Dallas College announced the food pantries located on each of its seven campuses will officially reopen on July 12.

Warehouses, which debuted in 2019, closed 14 months ago as COVID-19 gripped North Texas. This meant a new difficulty for students who needed help to provide a basic need – food.

“What we found through all the statistics was that our students were hungry. And of course, you know, if you’re hungry, if you’re focused on your next meal, how can you focus on the study? And how can you? “to be successful? So we wanted to open food pantries on each of the campuses to remove that barrier from our students so they could come once a week and do their grocery shopping.” said Cathy Edwards, United Dean of Needs and Basic Care at Dallas College.

When the pantries closed, she opened the door to something new. Dallas College and its longtime partner North Texas Food Bank set up mobile pantries on all seven campuses to feed students and families in the community. There were many days when the line stretched for miles.

“We have provided, since March 2020, over three million pounds of food. So there was such a need,” Edwards said.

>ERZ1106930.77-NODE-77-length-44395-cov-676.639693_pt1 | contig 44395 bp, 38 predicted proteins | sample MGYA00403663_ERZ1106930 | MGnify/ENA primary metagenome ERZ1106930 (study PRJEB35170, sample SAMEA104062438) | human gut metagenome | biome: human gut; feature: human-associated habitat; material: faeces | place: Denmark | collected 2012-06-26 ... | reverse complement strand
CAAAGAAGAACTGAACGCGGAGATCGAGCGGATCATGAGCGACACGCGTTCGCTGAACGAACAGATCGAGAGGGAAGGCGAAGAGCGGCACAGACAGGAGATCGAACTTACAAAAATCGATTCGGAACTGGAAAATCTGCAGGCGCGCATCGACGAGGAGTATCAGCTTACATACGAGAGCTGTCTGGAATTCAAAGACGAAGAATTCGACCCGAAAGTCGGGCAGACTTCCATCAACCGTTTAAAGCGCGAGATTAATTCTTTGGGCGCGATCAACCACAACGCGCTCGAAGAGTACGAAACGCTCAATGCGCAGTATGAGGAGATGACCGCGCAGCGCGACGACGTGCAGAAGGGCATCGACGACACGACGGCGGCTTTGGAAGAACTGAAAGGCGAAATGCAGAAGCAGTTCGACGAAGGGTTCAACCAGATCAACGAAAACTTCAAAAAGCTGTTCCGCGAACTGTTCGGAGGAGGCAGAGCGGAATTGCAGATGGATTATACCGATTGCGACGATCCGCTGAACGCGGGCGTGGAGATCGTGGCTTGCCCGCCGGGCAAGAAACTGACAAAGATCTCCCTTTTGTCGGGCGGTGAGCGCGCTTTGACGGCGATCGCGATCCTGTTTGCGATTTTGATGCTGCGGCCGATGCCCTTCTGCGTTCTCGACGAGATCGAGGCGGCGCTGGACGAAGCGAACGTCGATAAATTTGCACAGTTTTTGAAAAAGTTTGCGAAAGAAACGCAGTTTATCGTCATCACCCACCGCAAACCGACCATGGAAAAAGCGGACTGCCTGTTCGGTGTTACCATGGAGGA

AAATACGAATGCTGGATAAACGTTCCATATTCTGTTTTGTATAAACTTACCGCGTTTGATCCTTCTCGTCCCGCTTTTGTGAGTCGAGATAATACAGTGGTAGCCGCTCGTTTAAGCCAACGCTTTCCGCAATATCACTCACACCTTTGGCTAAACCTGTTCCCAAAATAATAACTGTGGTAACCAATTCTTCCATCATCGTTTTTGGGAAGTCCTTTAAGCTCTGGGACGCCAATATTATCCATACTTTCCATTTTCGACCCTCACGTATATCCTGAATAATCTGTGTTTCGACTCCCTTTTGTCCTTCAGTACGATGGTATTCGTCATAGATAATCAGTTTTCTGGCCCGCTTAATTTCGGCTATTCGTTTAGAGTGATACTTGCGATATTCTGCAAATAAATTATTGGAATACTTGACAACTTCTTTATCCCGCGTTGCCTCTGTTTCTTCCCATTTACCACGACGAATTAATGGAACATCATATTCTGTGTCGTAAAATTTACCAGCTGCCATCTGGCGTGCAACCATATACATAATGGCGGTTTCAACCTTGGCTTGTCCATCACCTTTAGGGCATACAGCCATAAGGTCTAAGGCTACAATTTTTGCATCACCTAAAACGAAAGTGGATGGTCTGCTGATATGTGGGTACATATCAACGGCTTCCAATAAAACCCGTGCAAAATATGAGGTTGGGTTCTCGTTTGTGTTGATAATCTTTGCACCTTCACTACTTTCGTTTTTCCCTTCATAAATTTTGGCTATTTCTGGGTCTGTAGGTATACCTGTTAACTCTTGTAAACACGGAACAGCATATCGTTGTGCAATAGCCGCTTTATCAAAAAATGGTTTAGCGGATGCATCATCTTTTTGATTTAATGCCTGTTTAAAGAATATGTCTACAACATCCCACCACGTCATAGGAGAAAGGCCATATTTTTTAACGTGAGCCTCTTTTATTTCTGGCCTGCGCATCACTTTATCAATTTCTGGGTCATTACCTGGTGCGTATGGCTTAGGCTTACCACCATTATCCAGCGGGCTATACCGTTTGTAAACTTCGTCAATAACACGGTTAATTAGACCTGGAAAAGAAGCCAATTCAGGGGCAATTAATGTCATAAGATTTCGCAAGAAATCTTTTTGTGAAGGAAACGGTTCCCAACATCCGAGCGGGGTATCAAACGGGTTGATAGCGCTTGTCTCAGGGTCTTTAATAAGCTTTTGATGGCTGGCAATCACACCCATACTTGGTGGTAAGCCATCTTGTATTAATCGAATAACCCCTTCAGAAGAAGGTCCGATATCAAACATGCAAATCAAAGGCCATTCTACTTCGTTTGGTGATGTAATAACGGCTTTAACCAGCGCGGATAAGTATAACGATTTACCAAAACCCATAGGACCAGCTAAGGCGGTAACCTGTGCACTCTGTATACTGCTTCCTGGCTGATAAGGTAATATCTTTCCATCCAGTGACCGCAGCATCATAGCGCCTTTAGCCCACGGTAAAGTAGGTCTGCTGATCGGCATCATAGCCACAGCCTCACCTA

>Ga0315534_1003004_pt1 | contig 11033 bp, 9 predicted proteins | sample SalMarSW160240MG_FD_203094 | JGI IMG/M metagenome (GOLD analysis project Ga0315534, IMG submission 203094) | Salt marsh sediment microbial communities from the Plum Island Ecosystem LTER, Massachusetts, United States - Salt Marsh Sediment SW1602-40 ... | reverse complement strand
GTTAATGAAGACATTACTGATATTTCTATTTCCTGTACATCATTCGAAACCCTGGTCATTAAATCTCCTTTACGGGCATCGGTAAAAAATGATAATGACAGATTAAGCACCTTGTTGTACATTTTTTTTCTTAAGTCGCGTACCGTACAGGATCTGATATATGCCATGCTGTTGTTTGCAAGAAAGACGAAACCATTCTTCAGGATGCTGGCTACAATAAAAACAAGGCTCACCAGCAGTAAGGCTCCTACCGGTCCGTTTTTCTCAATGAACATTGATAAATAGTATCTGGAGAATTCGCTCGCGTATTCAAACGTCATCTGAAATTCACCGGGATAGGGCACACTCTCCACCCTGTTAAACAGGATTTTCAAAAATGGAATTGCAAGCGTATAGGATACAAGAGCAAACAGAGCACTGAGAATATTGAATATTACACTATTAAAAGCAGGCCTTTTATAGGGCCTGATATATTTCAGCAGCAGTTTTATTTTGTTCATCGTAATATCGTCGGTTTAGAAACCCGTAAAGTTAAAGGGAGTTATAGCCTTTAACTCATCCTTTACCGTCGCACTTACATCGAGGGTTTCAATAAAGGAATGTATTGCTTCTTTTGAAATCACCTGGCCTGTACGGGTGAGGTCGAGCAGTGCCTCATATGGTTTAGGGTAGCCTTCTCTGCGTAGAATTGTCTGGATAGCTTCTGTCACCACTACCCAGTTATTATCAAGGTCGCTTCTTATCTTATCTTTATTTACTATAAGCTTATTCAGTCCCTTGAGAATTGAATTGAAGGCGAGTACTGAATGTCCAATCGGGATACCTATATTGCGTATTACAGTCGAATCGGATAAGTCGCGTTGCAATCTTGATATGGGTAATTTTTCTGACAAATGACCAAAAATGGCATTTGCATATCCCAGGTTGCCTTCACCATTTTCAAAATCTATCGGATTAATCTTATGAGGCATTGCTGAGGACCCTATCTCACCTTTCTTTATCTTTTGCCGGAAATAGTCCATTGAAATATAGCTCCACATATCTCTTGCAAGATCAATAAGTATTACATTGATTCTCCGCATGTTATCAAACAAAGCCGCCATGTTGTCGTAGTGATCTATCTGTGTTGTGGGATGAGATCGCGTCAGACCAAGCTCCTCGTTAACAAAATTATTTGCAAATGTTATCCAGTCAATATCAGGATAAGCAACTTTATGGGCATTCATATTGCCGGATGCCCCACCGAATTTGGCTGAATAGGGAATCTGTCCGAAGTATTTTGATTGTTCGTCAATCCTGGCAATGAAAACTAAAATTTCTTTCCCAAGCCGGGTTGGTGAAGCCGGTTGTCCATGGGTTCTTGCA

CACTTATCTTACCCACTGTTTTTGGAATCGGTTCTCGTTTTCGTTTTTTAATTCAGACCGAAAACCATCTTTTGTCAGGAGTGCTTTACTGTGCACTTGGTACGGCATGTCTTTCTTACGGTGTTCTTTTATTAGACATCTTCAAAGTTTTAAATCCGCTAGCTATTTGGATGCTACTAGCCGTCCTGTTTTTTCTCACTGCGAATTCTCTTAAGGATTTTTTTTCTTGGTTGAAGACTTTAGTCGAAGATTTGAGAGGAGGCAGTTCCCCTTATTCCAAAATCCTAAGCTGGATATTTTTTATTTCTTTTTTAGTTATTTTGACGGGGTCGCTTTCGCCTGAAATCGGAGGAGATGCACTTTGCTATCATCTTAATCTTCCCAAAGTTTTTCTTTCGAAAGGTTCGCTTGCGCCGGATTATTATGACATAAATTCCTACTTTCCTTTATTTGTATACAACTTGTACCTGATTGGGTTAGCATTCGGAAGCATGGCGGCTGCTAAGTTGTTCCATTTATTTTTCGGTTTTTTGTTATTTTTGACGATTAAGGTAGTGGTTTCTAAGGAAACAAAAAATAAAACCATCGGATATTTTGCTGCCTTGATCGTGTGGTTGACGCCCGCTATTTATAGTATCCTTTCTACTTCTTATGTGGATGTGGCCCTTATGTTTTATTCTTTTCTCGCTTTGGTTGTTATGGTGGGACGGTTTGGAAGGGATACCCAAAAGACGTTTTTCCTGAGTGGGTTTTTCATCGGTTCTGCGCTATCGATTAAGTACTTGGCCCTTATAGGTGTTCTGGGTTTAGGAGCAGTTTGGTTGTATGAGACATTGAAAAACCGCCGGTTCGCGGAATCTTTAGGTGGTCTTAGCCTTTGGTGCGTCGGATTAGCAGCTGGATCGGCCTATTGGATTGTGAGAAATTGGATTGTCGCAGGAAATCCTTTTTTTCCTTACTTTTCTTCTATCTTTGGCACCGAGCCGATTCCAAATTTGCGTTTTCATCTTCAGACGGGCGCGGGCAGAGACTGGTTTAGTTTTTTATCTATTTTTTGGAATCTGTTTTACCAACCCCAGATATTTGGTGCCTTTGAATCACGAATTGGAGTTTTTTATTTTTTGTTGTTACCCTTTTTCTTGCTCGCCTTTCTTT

And nurturing that need in the community will continue as Dallas College brings the cellars back to campus.

“The panthers and mobile food distributions we have are intentional for members of our community as they try to get back to finding jobs or finding their next meal. So it will continue as part of the service we provide. at Dallas College, “said Carlos Cruz, Dean of the Student Care Network at Dallas College.

As students return to camp, they will find their pantry reopened, refilled – and ready to help when they return on foot.

“And all our students are trying to improve themselves, they are trying to make a new life for themselves, for their families, for their children. So it is absolutely essential that we have these basic needs in available to our students to remove those barriers and create success, ”Edwards said.

For student pantry locations and hours, go here.
For mobile food pantries hosted by North Texas Food Bank, go here.

Edwards invites those who come for food to stay a bit.

“Not just coming to get the right food? But come through the doors. Come get an education. Come see what we have,” she said. “Now is the time for a rebuild. We really need to focus on rebuilding life, getting those skills, finding the best jobs, able to support themselves.”

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